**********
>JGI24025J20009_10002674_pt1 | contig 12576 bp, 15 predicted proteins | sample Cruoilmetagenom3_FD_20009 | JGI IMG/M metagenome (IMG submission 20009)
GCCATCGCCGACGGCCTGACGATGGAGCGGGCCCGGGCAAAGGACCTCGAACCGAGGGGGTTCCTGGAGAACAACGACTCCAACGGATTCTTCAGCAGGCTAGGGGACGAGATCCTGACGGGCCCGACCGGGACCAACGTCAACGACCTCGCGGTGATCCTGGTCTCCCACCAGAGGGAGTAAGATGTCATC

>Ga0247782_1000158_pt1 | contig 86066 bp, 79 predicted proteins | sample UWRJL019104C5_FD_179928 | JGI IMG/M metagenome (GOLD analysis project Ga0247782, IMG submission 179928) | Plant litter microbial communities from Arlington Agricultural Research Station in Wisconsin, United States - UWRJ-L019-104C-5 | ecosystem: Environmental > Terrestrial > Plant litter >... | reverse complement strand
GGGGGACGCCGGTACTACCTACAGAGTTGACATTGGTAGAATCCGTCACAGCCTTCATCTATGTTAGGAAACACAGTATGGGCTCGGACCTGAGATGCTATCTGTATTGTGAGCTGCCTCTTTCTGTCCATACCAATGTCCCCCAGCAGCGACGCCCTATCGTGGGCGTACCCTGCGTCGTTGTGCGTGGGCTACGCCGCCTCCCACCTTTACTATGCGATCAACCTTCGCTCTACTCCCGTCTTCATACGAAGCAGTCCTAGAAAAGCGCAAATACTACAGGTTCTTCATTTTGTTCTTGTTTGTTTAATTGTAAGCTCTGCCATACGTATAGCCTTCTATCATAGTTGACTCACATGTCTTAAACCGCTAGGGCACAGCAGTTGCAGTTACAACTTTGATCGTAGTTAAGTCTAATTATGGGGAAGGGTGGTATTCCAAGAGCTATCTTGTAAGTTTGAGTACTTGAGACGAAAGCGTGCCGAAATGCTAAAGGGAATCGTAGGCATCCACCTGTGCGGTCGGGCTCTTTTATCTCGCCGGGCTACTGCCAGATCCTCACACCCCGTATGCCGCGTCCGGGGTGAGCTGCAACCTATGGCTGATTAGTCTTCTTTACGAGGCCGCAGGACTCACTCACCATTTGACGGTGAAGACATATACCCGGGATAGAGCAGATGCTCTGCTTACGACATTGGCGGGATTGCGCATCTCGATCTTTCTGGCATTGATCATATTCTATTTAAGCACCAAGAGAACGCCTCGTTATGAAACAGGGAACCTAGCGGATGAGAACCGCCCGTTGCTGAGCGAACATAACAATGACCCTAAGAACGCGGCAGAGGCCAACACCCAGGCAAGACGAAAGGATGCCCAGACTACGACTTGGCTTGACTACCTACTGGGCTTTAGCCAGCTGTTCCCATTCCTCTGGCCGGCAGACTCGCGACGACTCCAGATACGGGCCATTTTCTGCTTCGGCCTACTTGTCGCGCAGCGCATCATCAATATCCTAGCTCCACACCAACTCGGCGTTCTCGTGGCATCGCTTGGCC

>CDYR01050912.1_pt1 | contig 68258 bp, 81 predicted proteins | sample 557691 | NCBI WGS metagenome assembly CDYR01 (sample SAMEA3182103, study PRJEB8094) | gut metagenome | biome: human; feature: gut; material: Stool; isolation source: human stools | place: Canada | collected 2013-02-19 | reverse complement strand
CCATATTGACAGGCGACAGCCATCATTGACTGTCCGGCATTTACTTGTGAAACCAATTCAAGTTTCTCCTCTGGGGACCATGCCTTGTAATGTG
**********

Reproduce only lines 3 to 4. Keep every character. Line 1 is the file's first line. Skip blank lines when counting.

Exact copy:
>Ga0247782_1000158_pt1 | contig 86066 bp, 79 predicted proteins | sample UWRJL019104C5_FD_179928 | JGI IMG/M metagenome (GOLD analysis project Ga0247782, IMG submission 179928) | Plant litter microbial communities from Arlington Agricultural Research Station in Wisconsin, United States - UWRJ-L019-104C-5 | ecosystem: Environmental > Terrestrial > Plant litter >... | reverse complement strand
GGGGGACGCCGGTACTACCTACAGAGTTGACATTGGTAGAATCCGTCACAGCCTTCATCTATGTTAGGAAACACAGTATGGGCTCGGACCTGAGATGCTATCTGTATTGTGAGCTGCCTCTTTCTGTCCATACCAATGTCCCCCAGCAGCGACGCCCTATCGTGGGCGTACCCTGCGTCGTTGTGCGTGGGCTACGCCGCCTCCCACCTTTACTATGCGATCAACCTTCGCTCTACTCCCGTCTTCATACGAAGCAGTCCTAGAAAAGCGCAAATACTACAGGTTCTTCATTTTGTTCTTGTTTGTTTAATTGTAAGCTCTGCCATACGTATAGCCTTCTATCATAGTTGACTCACATGTCTTAAACCGCTAGGGCACAGCAGTTGCAGTTACAACTTTGATCGTAGTTAAGTCTAATTATGGGGAAGGGTGGTATTCCAAGAGCTATCTTGTAAGTTTGAGTACTTGAGACGAAAGCGTGCCGAAATGCTAAAGGGAATCGTAGGCATCCACCTGTGCGGTCGGGCTCTTTTATCTCGCCGGGCTACTGCCAGATCCTCACACCCCGTATGCCGCGTCCGGGGTGAGCTGCAACCTATGGCTGATTAGTCTTCTTTACGAGGCCGCAGGACTCACTCACCATTTGACGGTGAAGACATATACCCGGGATAGAGCAGATGCTCTGCTTACGACATTGGCGGGATTGCGCATCTCGATCTTTCTGGCATTGATCATATTCTATTTAAGCACCAAGAGAACGCCTCGTTATGAAACAGGGAACCTAGCGGATGAGAACCGCCCGTTGCTGAGCGAACATAACAATGACCCTAAGAACGCGGCAGAGGCCAACACCCAGGCAAGACGAAAGGATGCCCAGACTACGACTTGGCTTGACTACCTACTGGGCTTTAGCCAGCTGTTCCCATTCCTCTGGCCGGCAGACTCGCGACGACTCCAGATACGGGCCATTTTCTGCTTCGGCCTACTTGTCGCGCAGCGCATCATCAATATCCTAGCTCCACACCAACTCGGCGTTCTCGTGGCATCGCTTGGCC